But on the déjà vu moments, that raises Jungian questions still debated and unresolved.  At this point I consider myself an unaligned observer, not a scholar, but with a definite vested interest in the question.  I can't say but the parallels are hard to overlook.

I agree that Moses and Monotheism was provocative and speculative but I harbour a belief, especially coming from that source, that that was exactly the intention and wonder if most readers have pondered that aspect without dismissing it out of hand.  It is not a work of historical scholarship but neither, famously, is Jung's Mysterium Coniunctionis.  These are the works of great and mystical minds at the end of their careers.  Worth considering on more than logical positivist grounds, they are, like your Joyce, works of some mental art if not equally literary.

As for Golb, it is well worth a read, "minority opinion" or not.  His thesis, that the scrolls are the contents of the evacuated library of Jerusalem, among others, not the scribbling of the Essenes, fits more neatly with the history of Josephus and the evidence of the copper scroll.  I am tempted to concede that the academics of three major religions have more to fear the textual variations of that catalogue than to celebrate it, as they probably should.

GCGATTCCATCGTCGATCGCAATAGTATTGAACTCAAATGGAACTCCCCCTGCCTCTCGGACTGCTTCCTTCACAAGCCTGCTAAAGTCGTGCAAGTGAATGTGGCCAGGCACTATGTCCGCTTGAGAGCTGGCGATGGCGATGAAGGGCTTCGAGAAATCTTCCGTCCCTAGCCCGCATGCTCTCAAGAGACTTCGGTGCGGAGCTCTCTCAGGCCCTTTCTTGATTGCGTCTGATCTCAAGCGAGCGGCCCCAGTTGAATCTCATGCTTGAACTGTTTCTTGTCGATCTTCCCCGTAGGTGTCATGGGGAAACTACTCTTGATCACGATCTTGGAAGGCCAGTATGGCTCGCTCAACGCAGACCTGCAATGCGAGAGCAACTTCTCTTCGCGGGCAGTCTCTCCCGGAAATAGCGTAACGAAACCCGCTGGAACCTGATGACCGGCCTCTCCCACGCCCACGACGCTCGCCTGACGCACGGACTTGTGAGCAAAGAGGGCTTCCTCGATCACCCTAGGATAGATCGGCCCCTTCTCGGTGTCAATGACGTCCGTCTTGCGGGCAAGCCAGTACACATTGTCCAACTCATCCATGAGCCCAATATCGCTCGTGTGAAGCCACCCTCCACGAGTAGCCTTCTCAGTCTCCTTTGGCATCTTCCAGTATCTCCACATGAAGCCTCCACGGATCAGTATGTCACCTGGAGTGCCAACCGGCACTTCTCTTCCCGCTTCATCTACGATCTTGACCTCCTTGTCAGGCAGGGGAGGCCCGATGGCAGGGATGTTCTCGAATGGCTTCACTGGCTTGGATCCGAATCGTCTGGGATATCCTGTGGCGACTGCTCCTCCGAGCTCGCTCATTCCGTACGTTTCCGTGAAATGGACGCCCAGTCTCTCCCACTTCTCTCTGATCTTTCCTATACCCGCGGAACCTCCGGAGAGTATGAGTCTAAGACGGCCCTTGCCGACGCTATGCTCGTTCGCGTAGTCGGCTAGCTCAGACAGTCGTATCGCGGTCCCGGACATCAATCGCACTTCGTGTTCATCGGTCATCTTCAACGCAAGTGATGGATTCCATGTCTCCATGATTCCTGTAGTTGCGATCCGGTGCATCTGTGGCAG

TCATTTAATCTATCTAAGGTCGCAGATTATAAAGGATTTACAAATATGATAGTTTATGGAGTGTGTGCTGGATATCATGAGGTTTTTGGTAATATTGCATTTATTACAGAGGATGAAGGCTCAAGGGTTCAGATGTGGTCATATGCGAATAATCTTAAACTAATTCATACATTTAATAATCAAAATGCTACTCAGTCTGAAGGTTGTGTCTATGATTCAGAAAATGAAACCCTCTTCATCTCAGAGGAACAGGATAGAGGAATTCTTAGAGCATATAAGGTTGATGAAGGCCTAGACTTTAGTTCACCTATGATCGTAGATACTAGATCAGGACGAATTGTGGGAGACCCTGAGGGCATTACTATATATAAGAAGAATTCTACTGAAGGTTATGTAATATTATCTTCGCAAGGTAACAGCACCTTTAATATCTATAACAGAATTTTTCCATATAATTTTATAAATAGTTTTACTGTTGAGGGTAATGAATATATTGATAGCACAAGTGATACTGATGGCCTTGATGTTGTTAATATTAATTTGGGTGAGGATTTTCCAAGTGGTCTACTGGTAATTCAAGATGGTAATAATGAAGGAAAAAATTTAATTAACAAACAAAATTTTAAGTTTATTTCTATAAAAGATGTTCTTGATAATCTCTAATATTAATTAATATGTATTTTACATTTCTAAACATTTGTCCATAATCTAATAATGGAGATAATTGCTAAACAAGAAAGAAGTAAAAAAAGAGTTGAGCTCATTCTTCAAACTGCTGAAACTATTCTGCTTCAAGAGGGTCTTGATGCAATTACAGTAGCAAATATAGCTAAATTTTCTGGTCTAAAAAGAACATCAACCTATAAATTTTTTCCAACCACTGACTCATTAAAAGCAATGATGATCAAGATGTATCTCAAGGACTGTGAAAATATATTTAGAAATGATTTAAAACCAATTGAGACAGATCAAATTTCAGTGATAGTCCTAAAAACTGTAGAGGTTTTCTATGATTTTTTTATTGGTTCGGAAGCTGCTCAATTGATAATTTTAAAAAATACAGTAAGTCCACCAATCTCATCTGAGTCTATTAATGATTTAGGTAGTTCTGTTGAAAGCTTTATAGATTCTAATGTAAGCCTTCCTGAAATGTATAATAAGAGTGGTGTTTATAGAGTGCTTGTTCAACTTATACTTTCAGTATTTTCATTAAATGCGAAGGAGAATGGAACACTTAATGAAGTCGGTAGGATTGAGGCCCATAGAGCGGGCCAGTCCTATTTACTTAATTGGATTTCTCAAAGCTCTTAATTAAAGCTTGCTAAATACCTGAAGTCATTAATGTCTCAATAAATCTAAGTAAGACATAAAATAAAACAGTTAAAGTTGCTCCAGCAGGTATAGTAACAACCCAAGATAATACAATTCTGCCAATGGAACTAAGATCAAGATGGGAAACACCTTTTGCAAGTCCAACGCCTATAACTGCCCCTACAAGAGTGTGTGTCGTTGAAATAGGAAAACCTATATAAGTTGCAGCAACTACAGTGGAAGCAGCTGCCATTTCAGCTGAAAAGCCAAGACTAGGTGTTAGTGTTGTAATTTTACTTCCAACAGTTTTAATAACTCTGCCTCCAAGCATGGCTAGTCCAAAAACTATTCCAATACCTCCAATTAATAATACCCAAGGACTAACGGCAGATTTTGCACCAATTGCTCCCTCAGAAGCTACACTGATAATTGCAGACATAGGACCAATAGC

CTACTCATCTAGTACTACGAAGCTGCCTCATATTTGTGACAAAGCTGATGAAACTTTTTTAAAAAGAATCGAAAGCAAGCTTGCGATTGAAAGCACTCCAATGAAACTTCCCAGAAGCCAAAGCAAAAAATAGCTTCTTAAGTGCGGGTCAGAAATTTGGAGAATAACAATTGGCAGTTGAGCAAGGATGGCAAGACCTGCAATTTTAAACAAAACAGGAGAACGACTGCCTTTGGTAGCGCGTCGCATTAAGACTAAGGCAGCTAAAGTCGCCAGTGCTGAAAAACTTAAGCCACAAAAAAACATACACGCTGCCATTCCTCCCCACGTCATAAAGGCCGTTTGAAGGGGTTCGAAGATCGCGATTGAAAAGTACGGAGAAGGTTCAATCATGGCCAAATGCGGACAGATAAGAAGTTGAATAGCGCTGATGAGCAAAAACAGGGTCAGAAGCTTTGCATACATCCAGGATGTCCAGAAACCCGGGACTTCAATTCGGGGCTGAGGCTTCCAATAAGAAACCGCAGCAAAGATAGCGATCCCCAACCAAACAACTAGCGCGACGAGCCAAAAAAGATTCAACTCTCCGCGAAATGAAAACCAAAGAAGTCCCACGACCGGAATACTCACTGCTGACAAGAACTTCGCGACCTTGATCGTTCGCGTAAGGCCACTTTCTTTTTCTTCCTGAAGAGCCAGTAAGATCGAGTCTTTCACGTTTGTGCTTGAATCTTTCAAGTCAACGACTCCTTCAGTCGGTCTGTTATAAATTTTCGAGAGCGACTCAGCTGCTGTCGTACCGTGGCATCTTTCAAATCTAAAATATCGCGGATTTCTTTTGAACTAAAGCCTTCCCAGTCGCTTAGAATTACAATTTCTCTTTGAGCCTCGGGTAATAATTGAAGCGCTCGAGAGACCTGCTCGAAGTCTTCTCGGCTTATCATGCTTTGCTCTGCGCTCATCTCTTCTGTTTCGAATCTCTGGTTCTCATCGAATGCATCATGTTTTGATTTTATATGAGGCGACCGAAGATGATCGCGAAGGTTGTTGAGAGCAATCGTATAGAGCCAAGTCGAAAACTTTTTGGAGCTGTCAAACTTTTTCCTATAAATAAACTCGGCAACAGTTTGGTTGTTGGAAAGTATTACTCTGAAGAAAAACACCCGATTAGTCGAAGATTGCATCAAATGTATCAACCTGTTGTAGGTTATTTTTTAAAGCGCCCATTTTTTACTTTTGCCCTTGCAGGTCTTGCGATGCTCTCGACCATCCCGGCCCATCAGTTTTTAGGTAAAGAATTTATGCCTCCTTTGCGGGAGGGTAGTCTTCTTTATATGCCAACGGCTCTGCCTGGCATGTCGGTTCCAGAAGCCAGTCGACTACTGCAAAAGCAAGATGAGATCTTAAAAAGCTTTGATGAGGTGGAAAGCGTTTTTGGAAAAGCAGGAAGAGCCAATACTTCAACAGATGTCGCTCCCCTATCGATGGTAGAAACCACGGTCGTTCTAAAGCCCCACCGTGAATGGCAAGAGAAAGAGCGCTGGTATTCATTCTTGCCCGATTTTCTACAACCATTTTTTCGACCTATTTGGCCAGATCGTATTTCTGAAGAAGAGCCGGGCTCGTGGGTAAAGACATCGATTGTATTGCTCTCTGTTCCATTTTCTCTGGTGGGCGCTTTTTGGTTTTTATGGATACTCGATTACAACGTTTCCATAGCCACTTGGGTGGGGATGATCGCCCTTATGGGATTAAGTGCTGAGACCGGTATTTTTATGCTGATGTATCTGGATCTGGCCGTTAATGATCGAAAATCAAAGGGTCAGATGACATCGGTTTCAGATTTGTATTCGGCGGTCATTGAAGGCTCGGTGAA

Does Ecclesiastes derive from Stoicism, echo it, or simply resemble it?

Derive from and echo.


Does Song of Songs derive from the Osirian texts that Theocritus and others composed in Alexandria?

No but it derives from the oral tradition of same known until Coptic times.


But again, arguments for influence demand technical precision.

Perhaps but unavailable to us in the terms proposed by those who presume to offer them at this time.


They also run the risk of reductiveness that can obscure larger and more important questions.

Tell me more.  And I will gladly leave post-ancient literary interpretation to you with thanks.  Modern fiction is not my area.


[ Parent ]
Shaun (2.00 / 3)
I wish I had more time at present to answer your very well formulated points one by one.  But here's a few preliminary thoughts.

I am leery of generalized critiques of academic scholarship.  They seem so much a part of the general anti-intellectual currents.  In my field (early modern/renaissance lit.), at least, I see great openness to debate and welcoming of new findings and perspectives on a range of issues.  But, for example, no major Shakespeare scholars find the authorship controversy compelling.  Those who support the [conspiracy] theory attributing the works to the Earl of Oxford often seek to bolster their case by taking swipes at the "ossified" orthodoxies of the academy.  So the academic consensus that there are no compelling reasons to question Shaekspeare's authorship becomes evidence that they are protecting professional terrain from non-professionals and this is an institutional defensiveness.  It's a CLASSIC conspiracy theory move.  If you actually enter into contemporary Shakespeare scholarship, you'll find all kinds of disagreement and diversity.  So, unless you have a particular issue you think has been excluded because of institutional bias, I think it harms the pursuit of knowledge to lob general aspersions at academic scholarship as such.